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Aircraft Restoration Overview

Airframe was completely disassembled.

Some skins were replaced to accommodate modifications.

The roof was replaced so the carry throughs could be treated to eliminate the inspection AD requiring inspections holes.

The belly skin under the baggage was replaced to accommodate a longer baggage floor.

The skin on the top of the fuselage behind the wing was replaced because the rotating beacon was relocated to the tail.

The top boot cowl skin was replaced to accommodate a more vertical, modern panel.

Everything was reconditioned, treated, and primed (with self-etching epoxy)

The inside of the fuselage was treated to insure the airplane would last another 60+ years without corrosion.

Quite seriously, the work on this airplane was intended to insure it was still high quality and flying 36 years from now, when it is 100 years old.

All parts were reconditioned and repainted outside of the airplane before assembly.

Items, like pulleys, bushings, and seals (IE: oleo seals) were replaced as a matter of course.

The painting process was incremental. The facilities would only accommodate one major structure at a time.

For basic logistics and handling, the fuselage was on the gear when it was painted.

The "N" numbers are painted in the metallic gunmetal trim paint.

As components were completely reconditioned and painted, they were assembled and rigged to the airframe.

One of the fully assembled and painted wings is ready for installation. (3-man job)

From the droop of both ailerons, it is evident the control cables were not yet attached.

Each Luscombe windshield is a hand-fitted affair. It took 14 man-hours to get this windshield installed to our satisfaction.

The airplane took a leap forward in looking complete once the windshield was installed.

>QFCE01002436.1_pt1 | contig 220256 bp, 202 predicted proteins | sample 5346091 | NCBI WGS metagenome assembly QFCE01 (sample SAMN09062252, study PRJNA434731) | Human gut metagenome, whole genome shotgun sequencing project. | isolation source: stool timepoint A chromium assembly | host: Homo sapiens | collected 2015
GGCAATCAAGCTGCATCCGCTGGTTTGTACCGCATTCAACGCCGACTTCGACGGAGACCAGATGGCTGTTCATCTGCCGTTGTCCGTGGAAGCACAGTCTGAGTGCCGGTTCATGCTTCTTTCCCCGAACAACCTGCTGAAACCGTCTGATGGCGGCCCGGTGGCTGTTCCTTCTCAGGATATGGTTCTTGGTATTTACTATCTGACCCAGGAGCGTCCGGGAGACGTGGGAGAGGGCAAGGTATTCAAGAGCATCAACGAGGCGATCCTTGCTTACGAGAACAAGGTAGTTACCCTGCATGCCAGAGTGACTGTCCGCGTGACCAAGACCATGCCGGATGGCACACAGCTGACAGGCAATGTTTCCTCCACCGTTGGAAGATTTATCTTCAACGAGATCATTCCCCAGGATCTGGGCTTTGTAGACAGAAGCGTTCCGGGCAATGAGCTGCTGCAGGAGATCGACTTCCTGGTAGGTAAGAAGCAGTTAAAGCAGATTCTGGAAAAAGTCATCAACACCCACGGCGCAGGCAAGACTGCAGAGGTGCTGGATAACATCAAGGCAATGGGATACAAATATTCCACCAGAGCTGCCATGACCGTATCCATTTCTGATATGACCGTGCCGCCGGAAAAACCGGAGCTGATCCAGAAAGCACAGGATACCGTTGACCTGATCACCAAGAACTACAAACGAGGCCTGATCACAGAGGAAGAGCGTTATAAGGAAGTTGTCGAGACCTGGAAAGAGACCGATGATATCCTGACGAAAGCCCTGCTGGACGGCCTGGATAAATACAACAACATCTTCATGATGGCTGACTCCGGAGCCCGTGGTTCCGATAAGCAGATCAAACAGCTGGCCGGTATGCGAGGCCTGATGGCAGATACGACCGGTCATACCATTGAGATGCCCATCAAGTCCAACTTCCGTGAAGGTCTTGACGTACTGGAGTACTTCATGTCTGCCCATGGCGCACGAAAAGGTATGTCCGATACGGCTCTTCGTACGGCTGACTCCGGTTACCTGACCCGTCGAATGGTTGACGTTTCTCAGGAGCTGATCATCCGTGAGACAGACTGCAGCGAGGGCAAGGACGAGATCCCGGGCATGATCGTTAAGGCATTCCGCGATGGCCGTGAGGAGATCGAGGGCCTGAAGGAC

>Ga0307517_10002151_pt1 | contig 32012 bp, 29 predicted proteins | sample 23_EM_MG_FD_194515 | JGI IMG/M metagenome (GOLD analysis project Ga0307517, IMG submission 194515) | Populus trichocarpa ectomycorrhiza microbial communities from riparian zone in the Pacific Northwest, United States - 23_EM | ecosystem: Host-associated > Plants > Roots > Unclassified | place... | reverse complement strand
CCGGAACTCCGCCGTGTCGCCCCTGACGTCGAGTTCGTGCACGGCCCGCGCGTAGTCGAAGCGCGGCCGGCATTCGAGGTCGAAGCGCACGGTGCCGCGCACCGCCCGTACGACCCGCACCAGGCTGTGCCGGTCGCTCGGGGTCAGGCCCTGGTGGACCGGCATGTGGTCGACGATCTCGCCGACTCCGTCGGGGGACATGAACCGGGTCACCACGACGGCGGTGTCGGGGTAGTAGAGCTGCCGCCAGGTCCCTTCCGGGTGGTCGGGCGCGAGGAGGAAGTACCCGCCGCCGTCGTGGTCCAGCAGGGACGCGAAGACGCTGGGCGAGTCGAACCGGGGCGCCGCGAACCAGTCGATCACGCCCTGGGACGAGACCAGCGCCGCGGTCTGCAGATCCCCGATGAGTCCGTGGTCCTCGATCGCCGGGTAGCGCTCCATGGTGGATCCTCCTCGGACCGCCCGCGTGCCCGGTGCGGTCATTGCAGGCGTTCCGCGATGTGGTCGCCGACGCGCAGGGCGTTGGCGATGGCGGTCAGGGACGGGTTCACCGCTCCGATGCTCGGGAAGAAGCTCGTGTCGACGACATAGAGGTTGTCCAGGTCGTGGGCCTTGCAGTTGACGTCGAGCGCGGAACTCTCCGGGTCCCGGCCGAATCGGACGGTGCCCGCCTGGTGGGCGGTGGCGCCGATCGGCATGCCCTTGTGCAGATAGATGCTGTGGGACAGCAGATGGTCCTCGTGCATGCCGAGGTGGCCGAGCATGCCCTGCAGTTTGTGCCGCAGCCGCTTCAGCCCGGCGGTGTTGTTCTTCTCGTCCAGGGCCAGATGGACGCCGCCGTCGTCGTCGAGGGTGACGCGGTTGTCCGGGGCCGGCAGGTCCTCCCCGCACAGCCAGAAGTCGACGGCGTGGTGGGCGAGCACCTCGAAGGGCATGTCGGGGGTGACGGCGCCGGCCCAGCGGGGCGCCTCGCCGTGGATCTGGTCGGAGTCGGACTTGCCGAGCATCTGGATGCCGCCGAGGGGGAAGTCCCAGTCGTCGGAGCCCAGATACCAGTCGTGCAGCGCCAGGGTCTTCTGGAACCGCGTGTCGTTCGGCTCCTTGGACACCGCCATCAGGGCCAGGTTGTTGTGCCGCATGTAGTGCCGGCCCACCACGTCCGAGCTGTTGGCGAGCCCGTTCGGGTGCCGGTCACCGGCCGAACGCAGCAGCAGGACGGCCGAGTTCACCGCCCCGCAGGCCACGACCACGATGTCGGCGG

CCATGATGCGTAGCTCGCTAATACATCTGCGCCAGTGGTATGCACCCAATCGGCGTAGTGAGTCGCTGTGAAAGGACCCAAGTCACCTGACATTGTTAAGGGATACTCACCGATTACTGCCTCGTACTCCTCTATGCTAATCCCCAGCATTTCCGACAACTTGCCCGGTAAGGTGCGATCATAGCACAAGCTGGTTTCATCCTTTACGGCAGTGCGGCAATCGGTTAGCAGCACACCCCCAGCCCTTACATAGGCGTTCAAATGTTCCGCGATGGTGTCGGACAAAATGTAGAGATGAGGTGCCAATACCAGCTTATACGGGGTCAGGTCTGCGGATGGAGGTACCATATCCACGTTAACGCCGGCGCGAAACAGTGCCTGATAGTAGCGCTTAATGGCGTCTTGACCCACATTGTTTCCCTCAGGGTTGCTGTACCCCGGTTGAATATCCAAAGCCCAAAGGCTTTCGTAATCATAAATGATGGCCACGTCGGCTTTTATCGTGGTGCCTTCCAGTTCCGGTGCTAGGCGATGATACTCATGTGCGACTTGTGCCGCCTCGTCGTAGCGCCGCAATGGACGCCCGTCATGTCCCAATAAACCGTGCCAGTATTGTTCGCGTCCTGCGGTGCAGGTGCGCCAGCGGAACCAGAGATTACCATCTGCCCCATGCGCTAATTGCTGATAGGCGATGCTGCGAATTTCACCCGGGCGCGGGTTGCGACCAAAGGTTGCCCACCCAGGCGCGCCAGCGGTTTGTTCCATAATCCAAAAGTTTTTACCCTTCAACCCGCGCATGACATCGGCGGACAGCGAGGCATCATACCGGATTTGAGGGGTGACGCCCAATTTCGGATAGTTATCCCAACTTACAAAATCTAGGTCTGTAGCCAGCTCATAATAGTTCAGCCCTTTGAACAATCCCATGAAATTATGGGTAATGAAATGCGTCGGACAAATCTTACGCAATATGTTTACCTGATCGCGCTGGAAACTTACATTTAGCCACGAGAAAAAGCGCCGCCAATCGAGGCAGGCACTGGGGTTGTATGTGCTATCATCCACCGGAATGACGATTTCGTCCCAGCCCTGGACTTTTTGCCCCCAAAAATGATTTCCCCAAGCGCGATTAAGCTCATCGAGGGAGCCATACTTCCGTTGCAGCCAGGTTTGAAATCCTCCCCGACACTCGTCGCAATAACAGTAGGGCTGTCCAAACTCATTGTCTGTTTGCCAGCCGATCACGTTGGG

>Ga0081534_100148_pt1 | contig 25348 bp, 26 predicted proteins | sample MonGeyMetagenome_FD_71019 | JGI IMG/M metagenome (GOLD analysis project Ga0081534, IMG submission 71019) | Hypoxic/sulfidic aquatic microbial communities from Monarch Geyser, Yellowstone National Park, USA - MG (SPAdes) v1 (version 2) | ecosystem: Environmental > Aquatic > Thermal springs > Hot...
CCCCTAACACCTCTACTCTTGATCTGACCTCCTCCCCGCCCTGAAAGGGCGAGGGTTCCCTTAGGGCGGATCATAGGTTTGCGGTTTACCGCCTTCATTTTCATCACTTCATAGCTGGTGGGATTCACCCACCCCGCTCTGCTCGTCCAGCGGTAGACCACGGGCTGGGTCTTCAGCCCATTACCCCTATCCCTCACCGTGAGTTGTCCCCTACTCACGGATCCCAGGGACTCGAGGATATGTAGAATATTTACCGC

As a note, all glass was replaced.

Under the floor, the controls, brakes, and ELT antenna were installed with new or reconditioned components.

It is very satisfying to see an airplane this clean - especially in areas that seldom get cleaned.

This picture is a classic example of what I mean by, "Every part is conditioned and painted before assembly".

The individual pieces here are the horizontal stabilizer, aileron pivots, and gear leg fairing.

The panel was painted prior to fitting the components and assembly.

Many systems were installed in parallel because it was necessary to work through wire, fuel line, vacuum line, engine control, and static line routings to make for a clean installation.

Simple things, like where to route the wires for the push-to-talk, required engineering.

The most complicated "components" to install are the avionics. The entire avionics stack was built into a single assembly that is installed as a unit.

Though the finished interior looks very nice, it is important to understand it is built upon new and premium components.

The finished interior is simply an extension of the quality of the materials and preparation that went into it.

The "coffee grinder" beacon on the fuselage was replaced by this PMA'd LED unit. It fit comfortably into the old navigation antenna mount without any modifications to the airframe.

Below, are the drawings I made prior to wiring the airplane. The finished airplane followed these diagrams.

Notice the clock circuit has two circuit breakers. One is by the battery compartment, and the other is on the panel. When the airplane will not be used, the panel breaker can be pulled so the clock will not drain the battery over time (IE: winter, camping back country).